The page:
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Putin signs law mobilizing troops with criminal records

Russian President Vladimir Putin (C) speaks to representatives of national public associations, after attending a flower-laying ceremony at the monument of Minin and Pozharsky at Red Square in Moscow, during National Unity Day in Moscow, Russia,on Friday. Photo by Kremlin POOL / UPI
Russian President Vladimir Putin (C) speaks to representatives of national public associations, after attending a flower-laying ceremony at the monument of Minin and Pozharsky at Red Square in Moscow, during National Unity Day in Moscow, Russia,on Friday. Photo by Kremlin POOL / UPI | License Photo

Nov. 5 (UPI) -- Russian President Vladimir Putin on Friday signed a law to conscript Russian citizens with criminal records into the military as the country mobilizes troops amid the war in Ukraine.

The Kremlin said in a statement that the law will now require most people who have unexpunged criminal convictions as well as those with outstanding criminal cases will be eligible for conscription.

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Certain crimes will not be eligible for conscription, including those convicted of sexual crimes against children, crimes related to terrorism, the illegal handling of nuclear material, high treason and espionage.

The new law will make it possible for Russia to mobilize hundreds of thousands of troops.

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Putin said in a speech Friday that 318,000 men had joined to fight in Ukraine since he announced a mobilization in the country in September, according to Radio Free Europe.

"As far as I know, 49,000 of those mobilized are already carrying out combat tasks, while the others are undergoing training," Putin said.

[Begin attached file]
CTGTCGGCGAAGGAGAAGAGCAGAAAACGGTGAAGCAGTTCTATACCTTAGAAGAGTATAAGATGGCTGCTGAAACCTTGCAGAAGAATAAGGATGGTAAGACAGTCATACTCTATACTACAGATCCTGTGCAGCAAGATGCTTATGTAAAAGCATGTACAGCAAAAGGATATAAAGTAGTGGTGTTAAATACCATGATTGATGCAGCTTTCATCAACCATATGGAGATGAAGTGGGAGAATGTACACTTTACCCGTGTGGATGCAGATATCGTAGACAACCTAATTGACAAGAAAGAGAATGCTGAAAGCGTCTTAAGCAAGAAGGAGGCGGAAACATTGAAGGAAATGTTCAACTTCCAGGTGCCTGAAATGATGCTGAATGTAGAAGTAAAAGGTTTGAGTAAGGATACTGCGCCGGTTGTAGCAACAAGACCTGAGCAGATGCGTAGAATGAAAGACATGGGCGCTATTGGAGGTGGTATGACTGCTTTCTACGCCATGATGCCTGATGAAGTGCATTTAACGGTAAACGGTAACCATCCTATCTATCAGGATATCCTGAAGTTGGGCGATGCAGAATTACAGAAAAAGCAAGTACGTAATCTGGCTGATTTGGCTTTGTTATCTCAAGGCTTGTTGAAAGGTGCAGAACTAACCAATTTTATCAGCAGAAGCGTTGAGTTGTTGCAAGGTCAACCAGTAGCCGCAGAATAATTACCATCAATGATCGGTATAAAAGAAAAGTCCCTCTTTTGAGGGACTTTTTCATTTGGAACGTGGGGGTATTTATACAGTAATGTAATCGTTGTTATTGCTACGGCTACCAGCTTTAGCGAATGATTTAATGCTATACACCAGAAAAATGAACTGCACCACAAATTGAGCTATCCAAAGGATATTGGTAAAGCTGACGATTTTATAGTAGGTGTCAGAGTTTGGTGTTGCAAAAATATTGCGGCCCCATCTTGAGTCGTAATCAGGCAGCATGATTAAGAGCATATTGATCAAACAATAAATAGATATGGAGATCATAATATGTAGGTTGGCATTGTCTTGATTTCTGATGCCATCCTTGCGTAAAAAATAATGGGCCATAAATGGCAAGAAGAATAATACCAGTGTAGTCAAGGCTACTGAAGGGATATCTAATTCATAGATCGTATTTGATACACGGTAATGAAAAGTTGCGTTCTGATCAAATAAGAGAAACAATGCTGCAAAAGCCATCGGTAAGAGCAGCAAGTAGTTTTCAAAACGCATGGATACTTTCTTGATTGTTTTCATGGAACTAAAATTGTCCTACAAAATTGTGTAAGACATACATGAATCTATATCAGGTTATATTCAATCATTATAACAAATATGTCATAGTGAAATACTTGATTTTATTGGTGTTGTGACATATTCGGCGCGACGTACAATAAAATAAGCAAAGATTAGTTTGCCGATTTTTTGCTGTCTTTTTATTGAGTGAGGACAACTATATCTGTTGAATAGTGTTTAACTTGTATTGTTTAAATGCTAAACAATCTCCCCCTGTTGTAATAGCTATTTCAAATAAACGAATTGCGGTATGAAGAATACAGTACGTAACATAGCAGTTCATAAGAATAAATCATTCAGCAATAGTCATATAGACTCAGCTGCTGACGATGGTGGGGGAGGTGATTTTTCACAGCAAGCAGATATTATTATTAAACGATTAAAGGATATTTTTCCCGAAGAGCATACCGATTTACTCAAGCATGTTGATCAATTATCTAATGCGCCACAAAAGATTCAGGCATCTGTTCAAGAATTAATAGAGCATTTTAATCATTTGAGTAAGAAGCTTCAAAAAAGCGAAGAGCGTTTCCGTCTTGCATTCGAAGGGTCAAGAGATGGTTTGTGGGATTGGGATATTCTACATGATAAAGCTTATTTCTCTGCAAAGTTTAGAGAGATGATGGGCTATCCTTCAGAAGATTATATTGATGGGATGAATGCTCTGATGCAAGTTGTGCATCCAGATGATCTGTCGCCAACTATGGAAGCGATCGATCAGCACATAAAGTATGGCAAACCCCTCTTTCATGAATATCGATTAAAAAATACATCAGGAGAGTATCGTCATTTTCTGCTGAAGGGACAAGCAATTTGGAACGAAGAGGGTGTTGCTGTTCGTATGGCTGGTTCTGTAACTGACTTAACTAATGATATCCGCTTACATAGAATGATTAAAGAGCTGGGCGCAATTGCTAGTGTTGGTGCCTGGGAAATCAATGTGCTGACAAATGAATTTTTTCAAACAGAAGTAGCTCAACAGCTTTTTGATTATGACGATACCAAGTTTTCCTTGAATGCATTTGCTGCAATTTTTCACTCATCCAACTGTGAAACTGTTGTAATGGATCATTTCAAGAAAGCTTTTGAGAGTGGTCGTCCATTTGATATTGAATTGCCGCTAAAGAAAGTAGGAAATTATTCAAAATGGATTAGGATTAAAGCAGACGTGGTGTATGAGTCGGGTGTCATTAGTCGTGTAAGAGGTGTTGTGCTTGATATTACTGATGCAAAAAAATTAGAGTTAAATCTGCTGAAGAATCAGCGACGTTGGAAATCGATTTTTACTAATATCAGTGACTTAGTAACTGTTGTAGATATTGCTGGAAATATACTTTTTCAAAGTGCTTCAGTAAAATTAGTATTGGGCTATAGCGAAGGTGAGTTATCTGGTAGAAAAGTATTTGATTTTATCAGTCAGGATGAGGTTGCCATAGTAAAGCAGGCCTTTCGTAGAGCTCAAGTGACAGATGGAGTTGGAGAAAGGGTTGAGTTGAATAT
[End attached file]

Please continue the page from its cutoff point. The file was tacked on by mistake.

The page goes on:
The partial mobilization comes as Russia has faced months of setbacks in their invasion of Ukraine.

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In September, Putin signed a series of laws cracking down on military dissent and providing incentives for those who volunteer or are conscripted to serve amid his grinding war.

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Russia strengthened the criminal liability for soldiers who commit "crimes against military service" include failing to follow orders and desertion during the "period of mobilization or martial law" or in wartime conditions.

Soldiers who commit such crimes can now 10 years in prison while those who commit "especially grave crimes" can have their imprisonment replaced with "forced labor or another milder form of punishment" after two-thirds of their prison sentence has been served.

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Ukrainian President Volodmyr Zelensky has repeatedly urged Russians to resist conscription or surrender to Ukrainian forces if they are not able to do so.

"No one in Russia will know that your surrender was voluntary," Zelensky said in September.

"If you are afraid to return to Russia and do not want an exchange, we will find a way to ensure this as well."

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